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Help: Origins of Carrickfergus

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CARRICKFERGUS


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John Moulden 06 Jan 00 - 02:31 PM
catspaw49 06 Jan 00 - 09:12 AM
Martin Ryan 06 Jan 00 - 08:52 AM
John in Brisbane 04 Jan 00 - 07:45 PM
Neil Comer 04 Jan 00 - 05:53 PM
John Moulden 04 Jan 00 - 05:49 AM
Lonesome EJ 03 Jan 00 - 11:24 PM
harpgirl 03 Jan 00 - 10:59 PM
Richard Bridge 03 Jan 00 - 08:26 PM
Jack Hickman - Kingston, ON 03 Jan 00 - 08:10 PM
John Moulden 03 Jan 00 - 06:08 PM
Peter T. 03 Jan 00 - 11:29 AM
John Moulden 03 Jan 00 - 11:15 AM
banjerbob@aol.com 03 Jan 00 - 08:25 AM
George Seto - af221@chebucto.ns.ca 03 Jan 00 - 08:15 AM
John Moulden 03 Jan 00 - 07:13 AM
sam 03 Jan 00 - 06:16 AM
Jack Hickman - Kingston, ON 03 Jan 00 - 12:22 AM
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Subject: RE: Help: Origins of Carrickfergus
From: John Moulden
Date: 06 Jan 00 - 02:31 PM

Thank you Martin, thant's the one - and when I think of it, I always assumed it came after Carrickfergus; but don't we always assume priority for whatever he hear first.


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Subject: RE: Help: Origins of Carrickfergus
From: catspaw49
Date: 06 Jan 00 - 09:12 AM

Anybody try Max's new search engine on this yet? You'll find it interesting.

Spaw


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Subject: RE: Help: Origins of Carrickfergus
From: Martin Ryan
Date: 06 Jan 00 - 08:52 AM

John

The only Gaelic connection I can think of is this: Sean O Sé, from Cork, used to sing a song to this air with Ceoltoiri Chuallan (Sean O Riada's seminal group). The first line was something like "Do bhí bean uasail, seal dá luath-sa..." - the opening phrase may well have been the title. I suspect its on the "O Riada sa Gaiety" album (now available on CD?. The theme was unrelated to C'fergus - and I've no idea where the words came from. May well have been written by O'Riada himself? This would have been around the early sixties. That suggests to me that one of the songs was well known at that time - and I suspect it was Carrickfergus!

I think I have always assumed that C'fergus was a stray branch of "The Water is Wide".

Regards


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Subject: RE: Help: Origins of Carrickfergus
From: John in Brisbane
Date: 04 Jan 00 - 07:45 PM

I sang this as part of a performance at the Woodford Festival in the last week. Before going on stage I racked my brain to try and remember what a Mudcateer had suggested were more sensible words for "I would support her" but could not. The main point here is that there has been a discussion here before on the lyrics - I haven't yet searched.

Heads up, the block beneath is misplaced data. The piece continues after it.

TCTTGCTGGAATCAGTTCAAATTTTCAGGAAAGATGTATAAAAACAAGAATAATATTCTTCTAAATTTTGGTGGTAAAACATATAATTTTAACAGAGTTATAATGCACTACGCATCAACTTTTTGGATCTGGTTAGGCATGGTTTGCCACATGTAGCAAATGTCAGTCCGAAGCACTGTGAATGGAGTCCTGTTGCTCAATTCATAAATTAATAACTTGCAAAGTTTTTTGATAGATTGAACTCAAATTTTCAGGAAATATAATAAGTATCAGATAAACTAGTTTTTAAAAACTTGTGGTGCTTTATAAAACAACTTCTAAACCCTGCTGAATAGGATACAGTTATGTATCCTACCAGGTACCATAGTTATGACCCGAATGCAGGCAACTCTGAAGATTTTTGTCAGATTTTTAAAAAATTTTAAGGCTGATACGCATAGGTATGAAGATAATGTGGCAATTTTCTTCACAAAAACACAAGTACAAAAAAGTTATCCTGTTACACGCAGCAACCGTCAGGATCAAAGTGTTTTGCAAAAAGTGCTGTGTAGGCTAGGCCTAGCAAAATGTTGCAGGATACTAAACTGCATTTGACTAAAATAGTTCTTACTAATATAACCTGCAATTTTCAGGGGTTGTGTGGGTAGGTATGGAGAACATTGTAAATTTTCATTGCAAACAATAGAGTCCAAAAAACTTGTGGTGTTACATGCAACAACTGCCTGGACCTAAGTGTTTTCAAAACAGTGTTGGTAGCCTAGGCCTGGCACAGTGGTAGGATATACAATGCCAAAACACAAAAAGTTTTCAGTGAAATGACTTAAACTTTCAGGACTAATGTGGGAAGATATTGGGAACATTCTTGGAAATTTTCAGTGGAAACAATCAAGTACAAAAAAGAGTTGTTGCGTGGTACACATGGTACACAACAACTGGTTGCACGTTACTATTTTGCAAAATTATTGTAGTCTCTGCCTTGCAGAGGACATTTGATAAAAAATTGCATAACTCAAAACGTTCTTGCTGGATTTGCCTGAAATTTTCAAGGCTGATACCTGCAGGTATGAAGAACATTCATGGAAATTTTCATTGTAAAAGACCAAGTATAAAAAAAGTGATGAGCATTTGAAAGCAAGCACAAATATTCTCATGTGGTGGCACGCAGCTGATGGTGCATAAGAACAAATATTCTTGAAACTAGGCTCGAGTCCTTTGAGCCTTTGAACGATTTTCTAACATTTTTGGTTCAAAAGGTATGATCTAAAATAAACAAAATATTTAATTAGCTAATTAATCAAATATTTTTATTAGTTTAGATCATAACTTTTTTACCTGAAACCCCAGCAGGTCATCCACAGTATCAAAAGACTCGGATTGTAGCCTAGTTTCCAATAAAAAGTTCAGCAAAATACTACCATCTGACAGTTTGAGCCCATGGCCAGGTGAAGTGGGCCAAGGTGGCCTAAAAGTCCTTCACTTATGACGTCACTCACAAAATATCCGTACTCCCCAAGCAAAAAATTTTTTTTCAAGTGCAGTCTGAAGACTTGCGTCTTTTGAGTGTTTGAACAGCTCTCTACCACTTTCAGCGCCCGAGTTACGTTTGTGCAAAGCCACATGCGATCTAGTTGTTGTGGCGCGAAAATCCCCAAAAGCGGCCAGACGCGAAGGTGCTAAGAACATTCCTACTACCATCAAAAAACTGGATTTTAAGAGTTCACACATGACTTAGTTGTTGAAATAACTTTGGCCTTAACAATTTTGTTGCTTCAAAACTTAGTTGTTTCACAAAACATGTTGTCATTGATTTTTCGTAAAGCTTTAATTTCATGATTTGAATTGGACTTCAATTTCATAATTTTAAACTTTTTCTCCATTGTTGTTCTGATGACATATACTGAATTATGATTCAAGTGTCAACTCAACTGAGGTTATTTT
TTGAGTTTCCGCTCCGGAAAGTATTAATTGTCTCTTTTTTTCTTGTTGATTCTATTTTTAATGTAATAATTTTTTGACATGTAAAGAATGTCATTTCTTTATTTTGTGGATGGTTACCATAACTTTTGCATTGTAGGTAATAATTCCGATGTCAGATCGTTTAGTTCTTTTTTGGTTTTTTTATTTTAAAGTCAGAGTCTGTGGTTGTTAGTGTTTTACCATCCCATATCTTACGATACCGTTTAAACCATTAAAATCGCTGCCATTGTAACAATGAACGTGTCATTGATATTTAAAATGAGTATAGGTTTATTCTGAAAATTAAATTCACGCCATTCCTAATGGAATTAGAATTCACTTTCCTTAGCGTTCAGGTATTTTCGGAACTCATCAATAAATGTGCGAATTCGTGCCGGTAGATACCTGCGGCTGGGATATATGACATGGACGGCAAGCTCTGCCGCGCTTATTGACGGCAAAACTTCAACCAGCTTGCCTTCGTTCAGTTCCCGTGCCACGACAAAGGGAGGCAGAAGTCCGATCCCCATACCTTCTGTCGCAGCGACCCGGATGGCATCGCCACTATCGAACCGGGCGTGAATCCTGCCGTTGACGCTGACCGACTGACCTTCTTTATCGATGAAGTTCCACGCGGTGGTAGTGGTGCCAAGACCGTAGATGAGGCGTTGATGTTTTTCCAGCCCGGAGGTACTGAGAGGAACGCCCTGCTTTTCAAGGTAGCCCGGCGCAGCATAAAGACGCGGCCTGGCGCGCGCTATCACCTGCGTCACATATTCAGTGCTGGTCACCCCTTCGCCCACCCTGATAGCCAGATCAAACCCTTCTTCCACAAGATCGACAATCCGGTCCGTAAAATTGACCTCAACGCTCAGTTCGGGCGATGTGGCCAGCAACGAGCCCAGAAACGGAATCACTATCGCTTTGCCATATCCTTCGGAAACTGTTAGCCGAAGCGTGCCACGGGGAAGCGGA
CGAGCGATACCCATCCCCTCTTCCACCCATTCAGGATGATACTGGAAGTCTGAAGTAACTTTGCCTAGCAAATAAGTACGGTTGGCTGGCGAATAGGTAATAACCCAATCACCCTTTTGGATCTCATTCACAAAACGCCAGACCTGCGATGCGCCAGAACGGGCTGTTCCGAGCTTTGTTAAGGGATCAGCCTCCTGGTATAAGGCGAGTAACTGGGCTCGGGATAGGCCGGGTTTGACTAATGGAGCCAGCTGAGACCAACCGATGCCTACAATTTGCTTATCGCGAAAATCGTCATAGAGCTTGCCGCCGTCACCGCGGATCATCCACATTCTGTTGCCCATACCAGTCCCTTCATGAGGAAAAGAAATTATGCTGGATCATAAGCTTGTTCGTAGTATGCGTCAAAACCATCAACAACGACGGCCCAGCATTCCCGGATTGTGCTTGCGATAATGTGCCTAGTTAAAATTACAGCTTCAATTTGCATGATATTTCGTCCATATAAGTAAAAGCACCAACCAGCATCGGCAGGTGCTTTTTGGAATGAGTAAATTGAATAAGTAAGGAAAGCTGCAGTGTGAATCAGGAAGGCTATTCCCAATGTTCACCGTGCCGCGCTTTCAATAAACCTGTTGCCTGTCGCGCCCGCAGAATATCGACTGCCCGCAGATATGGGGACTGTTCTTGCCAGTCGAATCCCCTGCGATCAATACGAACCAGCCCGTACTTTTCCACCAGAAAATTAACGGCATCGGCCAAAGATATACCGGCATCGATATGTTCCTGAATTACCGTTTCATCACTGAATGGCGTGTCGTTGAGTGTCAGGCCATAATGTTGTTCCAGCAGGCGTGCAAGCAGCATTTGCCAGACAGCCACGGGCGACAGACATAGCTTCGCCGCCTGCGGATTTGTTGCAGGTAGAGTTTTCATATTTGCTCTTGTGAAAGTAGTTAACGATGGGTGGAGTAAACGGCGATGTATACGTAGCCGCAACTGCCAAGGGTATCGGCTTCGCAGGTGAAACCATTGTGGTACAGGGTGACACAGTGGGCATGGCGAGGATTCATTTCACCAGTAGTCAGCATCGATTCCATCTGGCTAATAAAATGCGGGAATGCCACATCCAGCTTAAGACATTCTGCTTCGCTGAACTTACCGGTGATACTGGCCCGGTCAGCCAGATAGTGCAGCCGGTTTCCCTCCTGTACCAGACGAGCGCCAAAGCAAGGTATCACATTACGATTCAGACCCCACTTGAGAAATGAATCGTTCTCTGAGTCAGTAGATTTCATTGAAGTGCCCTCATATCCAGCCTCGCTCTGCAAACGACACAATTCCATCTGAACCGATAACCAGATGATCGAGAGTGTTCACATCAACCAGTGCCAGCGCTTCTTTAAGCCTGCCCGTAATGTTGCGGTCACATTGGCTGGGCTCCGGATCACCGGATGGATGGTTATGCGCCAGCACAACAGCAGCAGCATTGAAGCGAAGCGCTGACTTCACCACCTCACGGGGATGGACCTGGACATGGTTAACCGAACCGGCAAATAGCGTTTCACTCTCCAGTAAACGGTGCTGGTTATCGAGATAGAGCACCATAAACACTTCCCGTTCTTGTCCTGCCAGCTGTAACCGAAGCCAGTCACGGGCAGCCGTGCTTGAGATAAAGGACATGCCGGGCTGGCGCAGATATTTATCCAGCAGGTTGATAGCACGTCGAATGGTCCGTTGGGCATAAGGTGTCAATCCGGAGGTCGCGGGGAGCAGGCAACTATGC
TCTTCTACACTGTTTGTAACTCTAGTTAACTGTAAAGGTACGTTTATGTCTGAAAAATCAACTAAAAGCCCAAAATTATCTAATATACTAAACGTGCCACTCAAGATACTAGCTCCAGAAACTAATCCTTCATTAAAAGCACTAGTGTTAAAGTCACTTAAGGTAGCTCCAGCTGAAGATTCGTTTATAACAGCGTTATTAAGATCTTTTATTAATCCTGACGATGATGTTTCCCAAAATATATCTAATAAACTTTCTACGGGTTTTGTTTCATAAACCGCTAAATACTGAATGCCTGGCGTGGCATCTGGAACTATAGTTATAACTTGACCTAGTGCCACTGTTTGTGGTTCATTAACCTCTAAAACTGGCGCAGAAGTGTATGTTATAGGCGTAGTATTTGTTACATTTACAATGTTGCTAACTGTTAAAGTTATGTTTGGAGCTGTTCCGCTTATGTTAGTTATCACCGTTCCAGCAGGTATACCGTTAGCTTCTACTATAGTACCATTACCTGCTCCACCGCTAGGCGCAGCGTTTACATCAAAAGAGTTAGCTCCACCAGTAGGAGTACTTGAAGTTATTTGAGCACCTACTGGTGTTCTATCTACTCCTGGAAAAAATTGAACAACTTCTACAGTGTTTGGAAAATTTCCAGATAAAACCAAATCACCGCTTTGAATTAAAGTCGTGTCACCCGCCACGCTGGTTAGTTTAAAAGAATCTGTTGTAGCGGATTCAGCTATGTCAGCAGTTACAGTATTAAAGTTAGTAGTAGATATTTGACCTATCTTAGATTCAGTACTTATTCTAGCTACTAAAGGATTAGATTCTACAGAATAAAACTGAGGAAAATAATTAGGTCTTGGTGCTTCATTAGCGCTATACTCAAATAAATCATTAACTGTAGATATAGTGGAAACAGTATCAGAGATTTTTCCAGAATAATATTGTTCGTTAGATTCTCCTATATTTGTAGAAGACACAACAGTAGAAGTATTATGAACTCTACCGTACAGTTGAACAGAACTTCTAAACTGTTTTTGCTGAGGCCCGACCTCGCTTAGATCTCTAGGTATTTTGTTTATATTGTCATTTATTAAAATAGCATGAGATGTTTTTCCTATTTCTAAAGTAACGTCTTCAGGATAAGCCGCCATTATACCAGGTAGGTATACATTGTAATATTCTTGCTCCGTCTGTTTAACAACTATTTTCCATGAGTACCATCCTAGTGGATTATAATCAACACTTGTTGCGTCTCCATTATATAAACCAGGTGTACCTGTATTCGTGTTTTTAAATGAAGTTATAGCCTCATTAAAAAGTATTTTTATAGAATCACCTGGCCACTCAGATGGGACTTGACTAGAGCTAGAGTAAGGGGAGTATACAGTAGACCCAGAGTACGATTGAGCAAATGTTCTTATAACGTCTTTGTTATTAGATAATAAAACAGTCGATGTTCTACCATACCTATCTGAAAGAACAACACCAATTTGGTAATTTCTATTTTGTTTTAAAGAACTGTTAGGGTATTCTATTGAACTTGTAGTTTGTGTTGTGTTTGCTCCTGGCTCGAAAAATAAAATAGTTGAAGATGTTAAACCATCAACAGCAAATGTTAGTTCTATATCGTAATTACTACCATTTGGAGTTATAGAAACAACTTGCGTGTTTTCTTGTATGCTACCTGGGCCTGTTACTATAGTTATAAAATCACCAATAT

Also recall that I performed this as part of a series of concerts with the Fureys as the main stars. At interval I was complimented by a man in his late 60's (I guess) who was from Carrickfergus. He told me that he had grown up with the song/tune, but when I stop to think about it even a song composed in 1961 could almost qualify for that claim.

I'll be keen to see where this research leads us.

Regards, John


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Subject: RE: Help: Origins of Carrickfergus
From: Neil Comer
Date: 04 Jan 00 - 05:53 PM

I am aware of an Irish language song of a same tune, but I can't quite remember where I heard it. The first line is 'do bhí bean uasal...' ( there was a noble woman)I'll try to get more info.


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Subject: RE: Help: Origins of Carrickfergus
From: John Moulden
Date: 04 Jan 00 - 05:49 AM

Another final addition - The LP "The Irish Rover" was on the Folklore label and was reviewed in "Sing" for October 1961 as "Dominic Behan's new record"

A question - if it is a fiddle tune, is there any evidence of a performance in that form earlier than late 1961?


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Subject: RE: Help: Origins of Carrickfergus
From: Lonesome EJ
Date: 03 Jan 00 - 11:24 PM

I've never been sure what the line about Kilkenny means- "Down in Kilkenny it is reported
On Marble tablets as black as ink
With gold and silver, I did support her..."

Is it the epitaph of his wife he refers to, or a marriage vow, or...


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Subject: RE: Help: Origins of Carrickfergus
From: harpgirl
Date: 03 Jan 00 - 10:59 PM

well, it's a fiddle tune so maybe the tune came before the words...if Bruce O doesn't have some versions of it in his data base perhaps the words we sing are newer than the tune...we have talked about it a bunch before but I don't see the threads...harpgirl


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Subject: RE: Help: Origins of Carrickfergus
From: Richard Bridge
Date: 03 Jan 00 - 08:26 PM

At Cambridge folk festival this used to be sung in the Guinness tent (as distinct from the beer tent) and there were many, many verses. But I cannot say which vcame first, the chicken or the egg.

Has anyone asked O'Toole?. I got the definitive answer to the puzzle of "The Gay Fusilier" by asking Pete Coe what he wrote (and one day I will get around to posting it too). HE 'fessed up.


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Subject: RE: Help: Origins of Carrickfergus
From: Jack Hickman - Kingston, ON